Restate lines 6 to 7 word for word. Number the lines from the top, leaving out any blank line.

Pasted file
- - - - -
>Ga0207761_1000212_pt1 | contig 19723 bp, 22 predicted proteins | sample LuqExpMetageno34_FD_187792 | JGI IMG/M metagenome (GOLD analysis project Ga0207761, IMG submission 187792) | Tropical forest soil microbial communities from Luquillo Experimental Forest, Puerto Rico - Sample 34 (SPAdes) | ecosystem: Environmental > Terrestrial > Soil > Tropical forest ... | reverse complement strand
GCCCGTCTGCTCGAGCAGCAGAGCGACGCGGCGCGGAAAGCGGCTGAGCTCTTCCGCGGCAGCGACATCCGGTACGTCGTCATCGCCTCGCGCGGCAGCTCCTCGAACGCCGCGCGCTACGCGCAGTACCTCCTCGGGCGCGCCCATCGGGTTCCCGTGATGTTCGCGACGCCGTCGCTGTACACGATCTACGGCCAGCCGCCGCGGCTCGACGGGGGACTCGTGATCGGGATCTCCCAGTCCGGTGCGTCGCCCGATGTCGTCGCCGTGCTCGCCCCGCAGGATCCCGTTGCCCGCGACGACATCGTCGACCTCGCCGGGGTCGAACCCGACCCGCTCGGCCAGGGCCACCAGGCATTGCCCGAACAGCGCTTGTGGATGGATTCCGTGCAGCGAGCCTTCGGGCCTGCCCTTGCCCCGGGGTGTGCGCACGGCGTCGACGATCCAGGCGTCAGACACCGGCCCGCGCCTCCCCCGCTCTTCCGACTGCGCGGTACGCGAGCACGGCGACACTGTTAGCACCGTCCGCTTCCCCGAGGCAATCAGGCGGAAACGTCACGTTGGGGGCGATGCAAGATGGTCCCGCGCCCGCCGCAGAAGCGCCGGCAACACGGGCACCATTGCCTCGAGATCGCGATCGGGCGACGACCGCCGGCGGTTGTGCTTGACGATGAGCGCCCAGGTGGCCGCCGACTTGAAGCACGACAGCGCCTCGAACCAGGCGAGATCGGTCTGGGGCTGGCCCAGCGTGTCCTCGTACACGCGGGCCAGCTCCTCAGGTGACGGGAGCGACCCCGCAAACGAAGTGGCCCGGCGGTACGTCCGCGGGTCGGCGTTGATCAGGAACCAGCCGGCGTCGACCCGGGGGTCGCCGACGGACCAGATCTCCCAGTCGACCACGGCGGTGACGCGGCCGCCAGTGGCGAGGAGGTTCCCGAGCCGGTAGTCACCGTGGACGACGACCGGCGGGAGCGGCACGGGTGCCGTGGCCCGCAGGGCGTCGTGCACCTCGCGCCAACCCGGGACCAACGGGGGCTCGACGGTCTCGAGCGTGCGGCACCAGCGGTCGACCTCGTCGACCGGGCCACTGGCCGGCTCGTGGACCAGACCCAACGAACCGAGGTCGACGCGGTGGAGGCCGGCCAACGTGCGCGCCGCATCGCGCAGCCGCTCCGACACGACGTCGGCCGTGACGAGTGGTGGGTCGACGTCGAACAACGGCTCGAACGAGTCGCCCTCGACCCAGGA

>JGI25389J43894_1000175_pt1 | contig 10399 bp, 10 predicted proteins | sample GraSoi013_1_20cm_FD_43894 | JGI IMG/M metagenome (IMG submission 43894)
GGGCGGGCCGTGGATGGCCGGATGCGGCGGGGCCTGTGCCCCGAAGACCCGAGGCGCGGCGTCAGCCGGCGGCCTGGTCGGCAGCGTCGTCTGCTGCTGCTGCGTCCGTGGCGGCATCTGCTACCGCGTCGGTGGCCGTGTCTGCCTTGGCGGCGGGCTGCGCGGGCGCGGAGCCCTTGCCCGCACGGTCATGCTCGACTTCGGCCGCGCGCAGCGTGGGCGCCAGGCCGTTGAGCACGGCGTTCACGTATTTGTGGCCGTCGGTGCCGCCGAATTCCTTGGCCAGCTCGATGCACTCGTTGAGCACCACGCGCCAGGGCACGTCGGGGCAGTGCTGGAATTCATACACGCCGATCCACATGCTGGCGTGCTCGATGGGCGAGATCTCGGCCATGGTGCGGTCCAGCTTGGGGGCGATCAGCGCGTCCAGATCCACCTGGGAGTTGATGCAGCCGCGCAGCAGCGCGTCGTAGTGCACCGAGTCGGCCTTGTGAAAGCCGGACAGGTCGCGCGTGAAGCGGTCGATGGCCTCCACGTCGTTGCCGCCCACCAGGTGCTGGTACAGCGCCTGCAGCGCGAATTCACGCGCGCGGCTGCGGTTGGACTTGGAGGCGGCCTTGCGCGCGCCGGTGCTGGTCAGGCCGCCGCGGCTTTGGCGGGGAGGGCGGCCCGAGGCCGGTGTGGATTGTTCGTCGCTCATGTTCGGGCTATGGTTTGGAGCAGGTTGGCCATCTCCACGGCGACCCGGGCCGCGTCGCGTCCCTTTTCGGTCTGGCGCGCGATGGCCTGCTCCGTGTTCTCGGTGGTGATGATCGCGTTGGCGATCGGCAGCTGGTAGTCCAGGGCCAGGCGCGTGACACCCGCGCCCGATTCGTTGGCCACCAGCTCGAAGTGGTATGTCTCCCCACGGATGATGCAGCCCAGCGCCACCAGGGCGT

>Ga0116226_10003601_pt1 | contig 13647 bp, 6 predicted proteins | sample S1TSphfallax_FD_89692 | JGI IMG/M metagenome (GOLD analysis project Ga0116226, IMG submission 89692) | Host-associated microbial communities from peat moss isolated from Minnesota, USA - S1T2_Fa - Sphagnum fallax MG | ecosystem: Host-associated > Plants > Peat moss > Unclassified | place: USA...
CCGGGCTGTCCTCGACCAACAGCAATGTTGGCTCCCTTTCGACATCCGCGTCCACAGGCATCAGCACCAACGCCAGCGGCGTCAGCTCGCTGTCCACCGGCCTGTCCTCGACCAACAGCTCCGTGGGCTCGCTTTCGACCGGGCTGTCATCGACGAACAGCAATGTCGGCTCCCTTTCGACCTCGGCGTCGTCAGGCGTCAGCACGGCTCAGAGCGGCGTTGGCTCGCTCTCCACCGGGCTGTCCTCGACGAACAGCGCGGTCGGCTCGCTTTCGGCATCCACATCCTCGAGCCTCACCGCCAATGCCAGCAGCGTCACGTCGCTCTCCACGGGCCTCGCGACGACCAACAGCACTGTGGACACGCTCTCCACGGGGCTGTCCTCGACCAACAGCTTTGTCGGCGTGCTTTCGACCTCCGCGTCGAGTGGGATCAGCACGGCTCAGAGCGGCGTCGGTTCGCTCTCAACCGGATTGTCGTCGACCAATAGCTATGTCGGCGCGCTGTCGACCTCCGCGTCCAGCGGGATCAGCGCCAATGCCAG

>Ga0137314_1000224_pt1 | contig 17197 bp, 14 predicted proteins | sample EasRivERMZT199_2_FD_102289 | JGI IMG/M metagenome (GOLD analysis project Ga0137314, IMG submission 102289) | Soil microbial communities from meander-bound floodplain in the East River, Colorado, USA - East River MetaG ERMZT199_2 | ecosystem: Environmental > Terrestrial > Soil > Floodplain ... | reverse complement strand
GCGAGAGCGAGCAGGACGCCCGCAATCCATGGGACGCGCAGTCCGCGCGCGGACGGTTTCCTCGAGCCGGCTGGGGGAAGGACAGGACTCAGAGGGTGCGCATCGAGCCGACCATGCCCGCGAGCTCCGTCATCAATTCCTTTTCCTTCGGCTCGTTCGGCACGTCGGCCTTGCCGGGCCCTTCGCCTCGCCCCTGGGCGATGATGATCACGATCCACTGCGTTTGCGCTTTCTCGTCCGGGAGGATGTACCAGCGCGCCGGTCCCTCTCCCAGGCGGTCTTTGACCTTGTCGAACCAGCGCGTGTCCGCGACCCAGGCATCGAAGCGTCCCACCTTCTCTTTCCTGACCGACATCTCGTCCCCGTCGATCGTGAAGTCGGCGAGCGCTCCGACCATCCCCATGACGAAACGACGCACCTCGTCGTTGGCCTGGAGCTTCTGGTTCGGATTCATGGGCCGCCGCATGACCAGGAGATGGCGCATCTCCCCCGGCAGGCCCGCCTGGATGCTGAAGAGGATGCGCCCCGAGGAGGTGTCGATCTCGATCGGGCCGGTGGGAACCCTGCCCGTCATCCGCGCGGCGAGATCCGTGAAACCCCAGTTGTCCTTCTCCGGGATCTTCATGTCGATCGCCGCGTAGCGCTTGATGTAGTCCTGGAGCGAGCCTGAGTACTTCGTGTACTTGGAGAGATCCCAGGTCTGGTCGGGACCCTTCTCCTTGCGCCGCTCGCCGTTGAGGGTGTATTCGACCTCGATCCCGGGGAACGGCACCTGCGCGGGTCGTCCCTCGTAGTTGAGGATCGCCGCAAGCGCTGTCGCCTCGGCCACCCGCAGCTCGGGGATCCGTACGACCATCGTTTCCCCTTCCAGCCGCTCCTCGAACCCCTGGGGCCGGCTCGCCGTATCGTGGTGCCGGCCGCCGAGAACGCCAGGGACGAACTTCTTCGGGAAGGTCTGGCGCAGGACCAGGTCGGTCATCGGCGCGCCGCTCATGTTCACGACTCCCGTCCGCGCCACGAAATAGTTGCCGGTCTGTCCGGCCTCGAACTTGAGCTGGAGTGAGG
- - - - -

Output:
CCGGGCTGTCCTCGACCAACAGCAATGTTGGCTCCCTTTCGACATCCGCGTCCACAGGCATCAGCACCAACGCCAGCGGCGTCAGCTCGCTGTCCACCGGCCTGTCCTCGACCAACAGCTCCGTGGGCTCGCTTTCGACCGGGCTGTCATCGACGAACAGCAATGTCGGCTCCCTTTCGACCTCGGCGTCGTCAGGCGTCAGCACGGCTCAGAGCGGCGTTGGCTCGCTCTCCACCGGGCTGTCCTCGACGAACAGCGCGGTCGGCTCGCTTTCGGCATCCACATCCTCGAGCCTCACCGCCAATGCCAGCAGCGTCACGTCGCTCTCCACGGGCCTCGCGACGACCAACAGCACTGTGGACACGCTCTCCACGGGGCTGTCCTCGACCAACAGCTTTGTCGGCGTGCTTTCGACCTCCGCGTCGAGTGGGATCAGCACGGCTCAGAGCGGCGTCGGTTCGCTCTCAACCGGATTGTCGTCGACCAATAGCTATGTCGGCGCGCTGTCGACCTCCGCGTCCAGCGGGATCAGCGCCAATGCCAG

>Ga0137314_1000224_pt1 | contig 17197 bp, 14 predicted proteins | sample EasRivERMZT199_2_FD_102289 | JGI IMG/M metagenome (GOLD analysis project Ga0137314, IMG submission 102289) | Soil microbial communities from meander-bound floodplain in the East River, Colorado, USA - East River MetaG ERMZT199_2 | ecosystem: Environmental > Terrestrial > Soil > Floodplain ... | reverse complement strand